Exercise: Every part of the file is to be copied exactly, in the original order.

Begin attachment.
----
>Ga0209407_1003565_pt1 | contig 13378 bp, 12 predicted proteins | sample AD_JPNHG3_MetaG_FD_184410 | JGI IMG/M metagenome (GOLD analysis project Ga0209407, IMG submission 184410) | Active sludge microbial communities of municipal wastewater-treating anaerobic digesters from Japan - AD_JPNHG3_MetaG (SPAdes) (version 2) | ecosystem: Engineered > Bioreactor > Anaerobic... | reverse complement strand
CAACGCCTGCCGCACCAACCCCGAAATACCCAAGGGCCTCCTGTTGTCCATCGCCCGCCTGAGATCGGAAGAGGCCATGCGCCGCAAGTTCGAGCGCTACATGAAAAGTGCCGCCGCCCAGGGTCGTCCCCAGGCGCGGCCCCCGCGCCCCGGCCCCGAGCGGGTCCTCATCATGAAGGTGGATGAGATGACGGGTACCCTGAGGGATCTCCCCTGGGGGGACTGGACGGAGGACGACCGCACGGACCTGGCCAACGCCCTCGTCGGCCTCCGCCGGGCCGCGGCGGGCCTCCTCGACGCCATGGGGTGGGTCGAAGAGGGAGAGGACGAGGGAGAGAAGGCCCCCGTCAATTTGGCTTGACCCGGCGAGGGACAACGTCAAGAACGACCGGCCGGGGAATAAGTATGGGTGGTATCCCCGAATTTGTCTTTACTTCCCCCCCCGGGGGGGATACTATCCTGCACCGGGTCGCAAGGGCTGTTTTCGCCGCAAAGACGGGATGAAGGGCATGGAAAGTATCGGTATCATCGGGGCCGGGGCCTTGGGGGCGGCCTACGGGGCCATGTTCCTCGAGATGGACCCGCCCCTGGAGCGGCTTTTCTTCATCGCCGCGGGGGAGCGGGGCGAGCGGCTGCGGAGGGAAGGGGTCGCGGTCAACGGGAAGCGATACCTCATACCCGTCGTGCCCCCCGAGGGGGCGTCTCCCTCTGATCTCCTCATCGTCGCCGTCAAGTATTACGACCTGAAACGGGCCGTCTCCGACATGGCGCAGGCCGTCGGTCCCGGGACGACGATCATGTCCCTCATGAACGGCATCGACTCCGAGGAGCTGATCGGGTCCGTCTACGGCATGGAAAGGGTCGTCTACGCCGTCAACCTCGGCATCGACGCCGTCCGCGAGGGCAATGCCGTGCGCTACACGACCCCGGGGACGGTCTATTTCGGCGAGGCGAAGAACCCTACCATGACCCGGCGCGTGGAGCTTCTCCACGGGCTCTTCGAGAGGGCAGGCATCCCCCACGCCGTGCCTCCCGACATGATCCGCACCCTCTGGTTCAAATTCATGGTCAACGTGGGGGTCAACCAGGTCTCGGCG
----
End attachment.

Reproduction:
>Ga0209407_1003565_pt1 | contig 13378 bp, 12 predicted proteins | sample AD_JPNHG3_MetaG_FD_184410 | JGI IMG/M metagenome (GOLD analysis project Ga0209407, IMG submission 184410) | Active sludge microbial communities of municipal wastewater-treating anaerobic digesters from Japan - AD_JPNHG3_MetaG (SPAdes) (version 2) | ecosystem: Engineered > Bioreactor > Anaerobic... | reverse complement strand
CAACGCCTGCCGCACCAACCCCGAAATACCCAAGGGCCTCCTGTTGTCCATCGCCCGCCTGAGATCGGAAGAGGCCATGCGCCGCAAGTTCGAGCGCTACATGAAAAGTGCCGCCGCCCAGGGTCGTCCCCAGGCGCGGCCCCCGCGCCCCGGCCCCGAGCGGGTCCTCATCATGAAGGTGGATGAGATGACGGGTACCCTGAGGGATCTCCCCTGGGGGGACTGGACGGAGGACGACCGCACGGACCTGGCCAACGCCCTCGTCGGCCTCCGCCGGGCCGCGGCGGGCCTCCTCGACGCCATGGGGTGGGTCGAAGAGGGAGAGGACGAGGGAGAGAAGGCCCCCGTCAATTTGGCTTGACCCGGCGAGGGACAACGTCAAGAACGACCGGCCGGGGAATAAGTATGGGTGGTATCCCCGAATTTGTCTTTACTTCCCCCCCCGGGGGGGATACTATCCTGCACCGGGTCGCAAGGGCTGTTTTCGCCGCAAAGACGGGATGAAGGGCATGGAAAGTATCGGTATCATCGGGGCCGGGGCCTTGGGGGCGGCCTACGGGGCCATGTTCCTCGAGATGGACCCGCCCCTGGAGCGGCTTTTCTTCATCGCCGCGGGGGAGCGGGGCGAGCGGCTGCGGAGGGAAGGGGTCGCGGTCAACGGGAAGCGATACCTCATACCCGTCGTGCCCCCCGAGGGGGCGTCTCCCTCTGATCTCCTCATCGTCGCCGTCAAGTATTACGACCTGAAACGGGCCGTCTCCGACATGGCGCAGGCCGTCGGTCCCGGGACGACGATCATGTCCCTCATGAACGGCATCGACTCCGAGGAGCTGATCGGGTCCGTCTACGGCATGGAAAGGGTCGTCTACGCCGTCAACCTCGGCATCGACGCCGTCCGCGAGGGCAATGCCGTGCGCTACACGACCCCGGGGACGGTCTATTTCGGCGAGGCGAAGAACCCTACCATGACCCGGCGCGTGGAGCTTCTCCACGGGCTCTTCGAGAGGGCAGGCATCCCCCACGCCGTGCCTCCCGACATGATCCGCACCCTCTGGTTCAAATTCATGGTCAACGTGGGGGTCAACCAGGTCTCGGCG